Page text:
3. If it’s an Address

In this case, you need to check if it’s your (or your client’s) wallet address. An address could be:

  • Your (or your client’s) wallet address.

  • A friend’s or family’s address.

  • An unmarked exchange wallet.

  • A third-party wallet. (OTC trades)

Follow the steps below to check if it’s your wallet that needs to be imported.

a. Check the transactions in this wallet.

You should remember some of the transactions you’ve made and be able to recognize your wallet. If you are reconciling for your client, it is better to ask them to check it.

The total transactions in a personal wallet are usually less than 10,000. While an unmarked exchange wallet could have a massive transaction volume.

b. Check the value and token holdings.

c. If it’s your address.

You can click the address in CryptoTaxCalculator and import the wallet or copy the address and add it on the Import page.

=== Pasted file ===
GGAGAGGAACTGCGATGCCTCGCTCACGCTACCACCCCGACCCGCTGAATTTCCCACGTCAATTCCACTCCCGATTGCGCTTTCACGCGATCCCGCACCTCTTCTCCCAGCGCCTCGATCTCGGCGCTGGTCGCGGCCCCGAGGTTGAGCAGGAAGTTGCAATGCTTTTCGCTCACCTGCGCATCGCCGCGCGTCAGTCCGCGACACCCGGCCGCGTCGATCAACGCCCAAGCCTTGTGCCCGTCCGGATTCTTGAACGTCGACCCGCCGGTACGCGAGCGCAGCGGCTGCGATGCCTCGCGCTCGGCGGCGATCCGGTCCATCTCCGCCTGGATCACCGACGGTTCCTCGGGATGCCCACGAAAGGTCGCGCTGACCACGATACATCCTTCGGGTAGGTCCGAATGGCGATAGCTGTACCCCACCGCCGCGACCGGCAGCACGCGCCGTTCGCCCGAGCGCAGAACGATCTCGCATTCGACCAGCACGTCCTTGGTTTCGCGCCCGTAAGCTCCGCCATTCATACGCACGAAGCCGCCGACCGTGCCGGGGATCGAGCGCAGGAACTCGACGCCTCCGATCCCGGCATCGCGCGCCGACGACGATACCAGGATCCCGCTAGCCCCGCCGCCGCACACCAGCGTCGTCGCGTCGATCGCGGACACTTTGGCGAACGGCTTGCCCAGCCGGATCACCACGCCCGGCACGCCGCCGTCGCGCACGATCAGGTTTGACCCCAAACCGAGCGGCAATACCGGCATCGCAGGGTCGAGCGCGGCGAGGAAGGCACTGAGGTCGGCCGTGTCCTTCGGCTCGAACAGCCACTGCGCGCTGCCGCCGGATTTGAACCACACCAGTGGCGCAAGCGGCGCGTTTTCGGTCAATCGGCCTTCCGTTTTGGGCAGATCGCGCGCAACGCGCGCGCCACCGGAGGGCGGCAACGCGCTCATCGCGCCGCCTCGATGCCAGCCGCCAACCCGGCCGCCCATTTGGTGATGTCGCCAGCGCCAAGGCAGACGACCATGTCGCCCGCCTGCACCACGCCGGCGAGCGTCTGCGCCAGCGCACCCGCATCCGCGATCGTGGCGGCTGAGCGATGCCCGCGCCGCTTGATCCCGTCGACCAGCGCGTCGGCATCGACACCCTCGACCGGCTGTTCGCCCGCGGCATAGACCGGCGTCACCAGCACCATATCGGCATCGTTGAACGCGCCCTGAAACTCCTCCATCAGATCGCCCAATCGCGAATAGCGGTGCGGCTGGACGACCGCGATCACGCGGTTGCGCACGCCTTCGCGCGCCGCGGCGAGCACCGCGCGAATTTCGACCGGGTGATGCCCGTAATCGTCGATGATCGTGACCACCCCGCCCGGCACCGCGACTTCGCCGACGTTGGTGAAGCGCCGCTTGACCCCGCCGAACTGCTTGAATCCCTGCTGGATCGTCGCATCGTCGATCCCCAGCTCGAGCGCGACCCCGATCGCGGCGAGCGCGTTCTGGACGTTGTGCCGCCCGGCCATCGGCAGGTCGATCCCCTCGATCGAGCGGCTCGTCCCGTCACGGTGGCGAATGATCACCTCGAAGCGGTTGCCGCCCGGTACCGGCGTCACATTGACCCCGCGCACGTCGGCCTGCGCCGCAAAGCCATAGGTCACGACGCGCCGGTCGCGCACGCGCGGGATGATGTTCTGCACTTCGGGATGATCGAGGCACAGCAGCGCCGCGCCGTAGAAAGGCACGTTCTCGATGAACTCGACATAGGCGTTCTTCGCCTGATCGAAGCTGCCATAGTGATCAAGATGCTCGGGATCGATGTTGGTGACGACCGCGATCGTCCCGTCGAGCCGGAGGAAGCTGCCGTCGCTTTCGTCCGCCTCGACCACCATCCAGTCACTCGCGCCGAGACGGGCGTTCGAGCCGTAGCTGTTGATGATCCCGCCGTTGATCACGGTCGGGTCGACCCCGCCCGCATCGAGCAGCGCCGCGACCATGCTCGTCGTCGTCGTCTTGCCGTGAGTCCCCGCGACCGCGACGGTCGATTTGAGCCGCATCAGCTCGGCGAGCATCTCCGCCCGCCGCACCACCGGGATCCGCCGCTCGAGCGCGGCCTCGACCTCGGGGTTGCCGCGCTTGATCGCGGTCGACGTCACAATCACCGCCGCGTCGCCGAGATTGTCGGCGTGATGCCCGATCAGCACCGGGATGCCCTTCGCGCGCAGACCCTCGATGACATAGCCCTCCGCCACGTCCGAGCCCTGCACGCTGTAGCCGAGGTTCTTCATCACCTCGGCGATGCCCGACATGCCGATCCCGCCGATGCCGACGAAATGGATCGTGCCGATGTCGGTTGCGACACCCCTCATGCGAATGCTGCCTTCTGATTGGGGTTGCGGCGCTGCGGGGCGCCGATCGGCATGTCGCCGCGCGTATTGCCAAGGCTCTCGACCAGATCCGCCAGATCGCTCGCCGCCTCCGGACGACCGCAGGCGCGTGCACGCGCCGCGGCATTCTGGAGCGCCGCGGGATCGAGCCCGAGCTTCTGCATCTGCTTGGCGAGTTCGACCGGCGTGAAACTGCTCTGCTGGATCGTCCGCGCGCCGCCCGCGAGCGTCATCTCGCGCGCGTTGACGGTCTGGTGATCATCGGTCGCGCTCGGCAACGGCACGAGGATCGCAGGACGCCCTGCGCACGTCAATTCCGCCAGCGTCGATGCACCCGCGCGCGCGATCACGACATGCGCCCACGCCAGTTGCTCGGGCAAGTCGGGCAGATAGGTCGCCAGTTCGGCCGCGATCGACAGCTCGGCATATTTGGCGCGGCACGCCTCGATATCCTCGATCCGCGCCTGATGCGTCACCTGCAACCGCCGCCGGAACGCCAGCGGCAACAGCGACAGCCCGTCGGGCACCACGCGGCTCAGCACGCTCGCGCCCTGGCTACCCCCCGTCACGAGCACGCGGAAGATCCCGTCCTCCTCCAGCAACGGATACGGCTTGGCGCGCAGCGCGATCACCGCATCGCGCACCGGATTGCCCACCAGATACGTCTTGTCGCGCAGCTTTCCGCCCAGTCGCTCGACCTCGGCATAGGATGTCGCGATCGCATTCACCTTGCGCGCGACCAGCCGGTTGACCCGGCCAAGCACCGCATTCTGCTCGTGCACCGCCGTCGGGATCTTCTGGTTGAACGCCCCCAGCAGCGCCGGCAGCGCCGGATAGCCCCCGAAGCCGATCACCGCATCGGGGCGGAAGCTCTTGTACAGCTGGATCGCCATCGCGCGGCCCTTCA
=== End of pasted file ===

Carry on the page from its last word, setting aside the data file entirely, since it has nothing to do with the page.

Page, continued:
d. If it’s not your address.

It does not need to be imported. However, the interacted transactions should be categorized accordingly and can NOT be a Send/Receive/Transfer.

How to categorize it when the source/destination is a Contract/Token?

1. From the transaction (Tx ID/Txn Hash)

a. Overview

You can usually see what contract was interacted with in the Overview tab. In this example, it’s Dopex: Staking Rewards (rDPX/WETH). The transactions associated with this contract would most likely be staking relevant. Keep in mind that “staking rewards” is not the only type of transaction relevant to this contract despite its name. Clicking the contract/address interacted with (To) will give you more information which will be discussed further in the following sections.

You can also check “Click to see More”.

This will show the Function of this transaction. In the example below, the function is “claim”, which could indicate staking rewards.